Highly Pathogenic Avian Influenza (HPAI) is a highly contagious and deadly strain of H5N1 avian influenza or “bird flu” which can affect both wild birds including song birds and geese and domestic birds including chickens, ducks, turkeys and guinea fowl. HPAI can also transmit to pet bird species.

HPAI is present throughout the Eastern United States and has been detected in three locations in Connecticut (as of early 2022). HPAI was recently confirmed in wild mallard ducks in Middlesex and New London counties, in addition to a flock of backyard chickens in Long Island. Although the H5N1 virus primarily affects birds, it can also spread to people.

Symptoms of Avian Influenza in Bird Species can include:

  • Death without prior clinical signs
  • Swelling of head, eyelids, neck, wattles, combs, or hocks
  • Discoloration (purple appearance) of wattles, combs, or hocks
  • Lethargy and lack of appetite
  • Stumbling and falling
  • Coughing, sneezing, or nasal discharge
  • Respiratory distress such as gasping for air
  • Decreased egg production and soft, thin-shelled, or misshapen eggs
  • Diarrhea

If you notice any of the above symptoms in your domestic bird or flock, please immediately call Kensington Bird and Animal Hospital at 860-828-7736 or the Connecticut State Veterinarian at 860-713-2505. DO NOT WAIT!

Deceased Wildlife Birds and Suspected Cases:

If you have found a deceased songbird, do not touch it with your bare hands. It should be disposed of properly either by burying with a shovel or placed in a double-bag and placed in your garbage receptacle. The DEEP is not collecting songbirds, birds likely to be hit by a car, or birds that are found deceased. Wildlife bird deaths can be reported on the DEEP website at DEEP’s Wild Bird Mortality Database for data purposes only.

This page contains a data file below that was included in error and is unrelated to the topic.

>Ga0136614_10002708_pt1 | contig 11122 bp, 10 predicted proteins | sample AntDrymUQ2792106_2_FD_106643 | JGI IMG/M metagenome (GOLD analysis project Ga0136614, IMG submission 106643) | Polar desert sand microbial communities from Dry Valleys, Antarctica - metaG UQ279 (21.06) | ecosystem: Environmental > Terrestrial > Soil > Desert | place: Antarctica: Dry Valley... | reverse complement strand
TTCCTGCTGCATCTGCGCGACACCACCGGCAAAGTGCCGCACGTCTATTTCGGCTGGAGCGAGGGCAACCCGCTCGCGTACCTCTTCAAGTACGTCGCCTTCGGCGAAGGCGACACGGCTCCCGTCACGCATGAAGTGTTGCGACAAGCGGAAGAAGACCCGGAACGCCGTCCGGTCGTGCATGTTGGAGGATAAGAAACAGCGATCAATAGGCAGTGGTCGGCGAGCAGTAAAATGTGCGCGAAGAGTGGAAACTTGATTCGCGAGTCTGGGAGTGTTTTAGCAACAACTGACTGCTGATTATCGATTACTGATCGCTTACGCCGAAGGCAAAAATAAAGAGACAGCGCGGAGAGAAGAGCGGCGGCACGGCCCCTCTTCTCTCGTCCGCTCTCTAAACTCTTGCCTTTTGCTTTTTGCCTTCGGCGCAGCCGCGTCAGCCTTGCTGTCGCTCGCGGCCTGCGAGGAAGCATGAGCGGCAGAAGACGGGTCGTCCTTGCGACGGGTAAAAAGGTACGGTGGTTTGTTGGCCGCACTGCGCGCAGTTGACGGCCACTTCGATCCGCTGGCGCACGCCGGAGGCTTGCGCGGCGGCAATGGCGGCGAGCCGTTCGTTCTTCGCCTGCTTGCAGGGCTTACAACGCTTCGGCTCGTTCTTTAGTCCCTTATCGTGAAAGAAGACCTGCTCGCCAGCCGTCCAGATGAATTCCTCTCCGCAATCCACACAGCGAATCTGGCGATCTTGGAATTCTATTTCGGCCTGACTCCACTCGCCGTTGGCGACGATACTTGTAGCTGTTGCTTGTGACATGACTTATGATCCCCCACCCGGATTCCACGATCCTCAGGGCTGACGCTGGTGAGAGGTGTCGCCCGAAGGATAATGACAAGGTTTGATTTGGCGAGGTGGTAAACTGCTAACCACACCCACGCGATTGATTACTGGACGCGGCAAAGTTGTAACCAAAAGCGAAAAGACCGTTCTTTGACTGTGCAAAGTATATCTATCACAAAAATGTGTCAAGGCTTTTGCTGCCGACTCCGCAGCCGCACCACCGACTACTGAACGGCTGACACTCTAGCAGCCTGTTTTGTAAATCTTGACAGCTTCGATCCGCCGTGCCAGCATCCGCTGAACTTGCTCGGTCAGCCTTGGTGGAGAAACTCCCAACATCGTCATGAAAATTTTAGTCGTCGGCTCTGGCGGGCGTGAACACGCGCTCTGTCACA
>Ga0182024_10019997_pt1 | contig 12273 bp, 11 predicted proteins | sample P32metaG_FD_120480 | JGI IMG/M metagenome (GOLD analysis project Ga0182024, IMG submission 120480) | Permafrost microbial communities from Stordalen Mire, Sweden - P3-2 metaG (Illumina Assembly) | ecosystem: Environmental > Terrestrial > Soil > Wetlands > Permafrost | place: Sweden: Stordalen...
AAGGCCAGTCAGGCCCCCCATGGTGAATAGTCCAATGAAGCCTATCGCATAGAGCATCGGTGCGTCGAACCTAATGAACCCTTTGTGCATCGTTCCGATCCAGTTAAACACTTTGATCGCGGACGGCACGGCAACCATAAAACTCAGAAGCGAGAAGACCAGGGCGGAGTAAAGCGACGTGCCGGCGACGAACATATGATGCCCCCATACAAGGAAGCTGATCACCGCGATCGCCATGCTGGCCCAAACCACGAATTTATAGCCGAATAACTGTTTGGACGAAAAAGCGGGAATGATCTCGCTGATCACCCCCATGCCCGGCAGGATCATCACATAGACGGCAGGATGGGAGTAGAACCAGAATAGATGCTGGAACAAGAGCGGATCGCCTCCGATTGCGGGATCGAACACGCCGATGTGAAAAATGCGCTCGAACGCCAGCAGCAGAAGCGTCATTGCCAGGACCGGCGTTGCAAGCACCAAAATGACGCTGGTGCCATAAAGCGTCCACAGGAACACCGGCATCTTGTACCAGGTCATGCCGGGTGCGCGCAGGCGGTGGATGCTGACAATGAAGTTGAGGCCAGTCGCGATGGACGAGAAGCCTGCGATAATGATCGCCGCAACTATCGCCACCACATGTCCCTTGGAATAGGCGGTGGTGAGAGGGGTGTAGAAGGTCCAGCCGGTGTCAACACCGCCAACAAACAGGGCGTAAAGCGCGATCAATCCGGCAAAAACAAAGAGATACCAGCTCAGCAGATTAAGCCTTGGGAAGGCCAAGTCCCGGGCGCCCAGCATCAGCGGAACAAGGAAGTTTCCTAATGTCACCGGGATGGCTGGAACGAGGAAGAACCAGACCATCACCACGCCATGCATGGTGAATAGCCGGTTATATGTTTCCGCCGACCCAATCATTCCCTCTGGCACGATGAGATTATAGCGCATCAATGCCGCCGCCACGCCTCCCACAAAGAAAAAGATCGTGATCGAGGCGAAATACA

The CT DEEP, CT Department of Agriculture, and USDA continue to conduct passive surveillance throughout the state on waterfowl and poultry. If you see a neurologic bird and it is a waterfowl, shorebird, or raptor it should be reported by calling the DEEP Wildlife Division 860-424-3011.

Protecting yourself and your flock by reducing potential exposure, proper hygiene, and use of personal protective equipment (PPE) are the only ways to prevent the spread of HPAI. There are no vaccinations for HPAI.

Safety Recommendations Include:

  1. Keep domestic birds and flocks inside if possible
  2. Reduce exposure of flock to wildlife birds
  3. Do not add new birds to an established flock
  4. Wash your clothes, shoes, equipment, and hands after contacting your birds
  5. Wear proper ppe including mask, gloves, and gown when handling sick birds
  6. Properly sanitize equipment and supplies between use

Additional Information: